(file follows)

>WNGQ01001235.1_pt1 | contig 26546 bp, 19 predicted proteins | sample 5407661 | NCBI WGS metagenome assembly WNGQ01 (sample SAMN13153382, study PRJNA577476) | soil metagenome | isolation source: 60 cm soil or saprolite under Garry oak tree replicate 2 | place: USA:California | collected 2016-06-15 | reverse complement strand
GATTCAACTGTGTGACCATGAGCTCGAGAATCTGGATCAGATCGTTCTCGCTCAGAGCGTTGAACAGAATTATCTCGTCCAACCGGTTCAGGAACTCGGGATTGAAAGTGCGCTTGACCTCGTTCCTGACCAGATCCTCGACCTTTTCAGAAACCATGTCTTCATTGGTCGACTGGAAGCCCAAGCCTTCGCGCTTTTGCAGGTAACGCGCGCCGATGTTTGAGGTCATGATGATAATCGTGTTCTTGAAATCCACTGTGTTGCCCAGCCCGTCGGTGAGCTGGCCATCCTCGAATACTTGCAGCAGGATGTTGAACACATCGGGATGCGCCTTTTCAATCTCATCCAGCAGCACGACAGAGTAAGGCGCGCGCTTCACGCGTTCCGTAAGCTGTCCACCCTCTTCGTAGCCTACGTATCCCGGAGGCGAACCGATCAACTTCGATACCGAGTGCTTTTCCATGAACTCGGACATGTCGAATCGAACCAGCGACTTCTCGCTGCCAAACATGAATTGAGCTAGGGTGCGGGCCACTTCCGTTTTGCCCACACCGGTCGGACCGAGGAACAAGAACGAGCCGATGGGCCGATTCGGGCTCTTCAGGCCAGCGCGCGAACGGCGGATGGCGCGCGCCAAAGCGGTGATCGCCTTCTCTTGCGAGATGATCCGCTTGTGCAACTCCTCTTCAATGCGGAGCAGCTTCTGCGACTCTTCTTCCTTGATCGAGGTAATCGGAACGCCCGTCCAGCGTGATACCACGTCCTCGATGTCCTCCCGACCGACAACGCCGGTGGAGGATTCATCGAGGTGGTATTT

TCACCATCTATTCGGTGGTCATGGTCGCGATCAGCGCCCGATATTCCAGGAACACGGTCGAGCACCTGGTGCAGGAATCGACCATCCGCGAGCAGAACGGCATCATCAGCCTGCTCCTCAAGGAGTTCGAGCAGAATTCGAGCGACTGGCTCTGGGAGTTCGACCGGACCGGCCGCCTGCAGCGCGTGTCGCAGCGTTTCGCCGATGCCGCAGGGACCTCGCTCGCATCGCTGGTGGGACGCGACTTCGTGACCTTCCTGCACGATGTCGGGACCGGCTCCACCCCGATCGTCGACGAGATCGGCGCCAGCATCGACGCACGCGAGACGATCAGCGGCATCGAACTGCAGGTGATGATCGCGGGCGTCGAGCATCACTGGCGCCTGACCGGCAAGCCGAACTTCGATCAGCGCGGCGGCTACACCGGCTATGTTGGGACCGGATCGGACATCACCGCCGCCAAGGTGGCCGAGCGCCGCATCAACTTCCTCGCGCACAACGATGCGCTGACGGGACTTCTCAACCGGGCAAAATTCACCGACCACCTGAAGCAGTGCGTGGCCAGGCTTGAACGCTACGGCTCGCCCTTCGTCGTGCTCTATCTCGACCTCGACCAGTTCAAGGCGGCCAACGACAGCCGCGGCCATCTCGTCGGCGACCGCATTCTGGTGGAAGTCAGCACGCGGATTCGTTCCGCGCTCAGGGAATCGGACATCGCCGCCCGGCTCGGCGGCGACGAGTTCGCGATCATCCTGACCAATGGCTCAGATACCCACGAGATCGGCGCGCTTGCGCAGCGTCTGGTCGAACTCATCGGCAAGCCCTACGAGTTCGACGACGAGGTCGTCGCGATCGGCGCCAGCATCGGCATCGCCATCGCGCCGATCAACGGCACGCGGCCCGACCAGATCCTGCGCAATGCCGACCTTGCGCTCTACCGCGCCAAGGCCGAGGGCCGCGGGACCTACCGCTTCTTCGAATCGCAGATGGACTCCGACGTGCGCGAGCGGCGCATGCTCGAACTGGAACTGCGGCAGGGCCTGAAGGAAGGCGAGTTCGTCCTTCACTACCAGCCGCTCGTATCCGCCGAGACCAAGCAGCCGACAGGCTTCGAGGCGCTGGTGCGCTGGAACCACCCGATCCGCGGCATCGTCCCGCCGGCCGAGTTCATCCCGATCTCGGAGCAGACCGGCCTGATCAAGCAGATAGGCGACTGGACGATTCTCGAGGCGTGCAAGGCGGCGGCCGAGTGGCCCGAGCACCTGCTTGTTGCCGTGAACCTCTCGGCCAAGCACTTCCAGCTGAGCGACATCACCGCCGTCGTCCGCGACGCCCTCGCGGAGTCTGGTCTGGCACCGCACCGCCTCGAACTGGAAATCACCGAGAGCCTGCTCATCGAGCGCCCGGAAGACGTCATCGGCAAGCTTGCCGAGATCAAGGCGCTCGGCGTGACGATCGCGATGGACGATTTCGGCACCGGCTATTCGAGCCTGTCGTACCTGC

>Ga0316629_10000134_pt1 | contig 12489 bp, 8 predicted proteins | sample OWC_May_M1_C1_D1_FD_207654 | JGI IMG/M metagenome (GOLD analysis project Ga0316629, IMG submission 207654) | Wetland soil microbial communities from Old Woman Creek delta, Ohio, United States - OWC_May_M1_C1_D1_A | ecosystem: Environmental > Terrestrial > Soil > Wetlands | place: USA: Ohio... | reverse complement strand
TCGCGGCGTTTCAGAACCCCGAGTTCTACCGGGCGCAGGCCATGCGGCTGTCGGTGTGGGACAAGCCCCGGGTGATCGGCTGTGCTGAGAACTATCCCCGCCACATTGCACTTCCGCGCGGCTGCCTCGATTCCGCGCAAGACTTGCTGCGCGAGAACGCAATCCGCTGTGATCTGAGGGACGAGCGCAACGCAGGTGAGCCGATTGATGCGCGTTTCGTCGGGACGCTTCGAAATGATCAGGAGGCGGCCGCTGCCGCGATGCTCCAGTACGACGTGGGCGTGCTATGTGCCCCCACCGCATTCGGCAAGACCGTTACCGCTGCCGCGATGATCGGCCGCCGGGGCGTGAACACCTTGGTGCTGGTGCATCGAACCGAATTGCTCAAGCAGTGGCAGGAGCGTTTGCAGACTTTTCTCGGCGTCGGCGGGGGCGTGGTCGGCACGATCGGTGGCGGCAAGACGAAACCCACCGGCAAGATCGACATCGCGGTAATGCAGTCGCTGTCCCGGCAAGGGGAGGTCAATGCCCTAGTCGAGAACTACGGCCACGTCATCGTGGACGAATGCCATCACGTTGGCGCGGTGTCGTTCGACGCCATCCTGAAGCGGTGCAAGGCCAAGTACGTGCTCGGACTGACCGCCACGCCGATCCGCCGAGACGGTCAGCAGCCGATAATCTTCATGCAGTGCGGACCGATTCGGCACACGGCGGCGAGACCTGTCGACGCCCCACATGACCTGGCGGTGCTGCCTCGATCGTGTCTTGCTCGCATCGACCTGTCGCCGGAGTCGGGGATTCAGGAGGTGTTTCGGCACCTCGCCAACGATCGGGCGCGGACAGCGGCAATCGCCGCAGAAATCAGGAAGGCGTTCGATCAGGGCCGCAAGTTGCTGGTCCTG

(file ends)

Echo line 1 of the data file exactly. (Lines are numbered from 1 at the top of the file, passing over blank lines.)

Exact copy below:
>WNGQ01001235.1_pt1 | contig 26546 bp, 19 predicted proteins | sample 5407661 | NCBI WGS metagenome assembly WNGQ01 (sample SAMN13153382, study PRJNA577476) | soil metagenome | isolation source: 60 cm soil or saprolite under Garry oak tree replicate 2 | place: USA:California | collected 2016-06-15 | reverse complement strand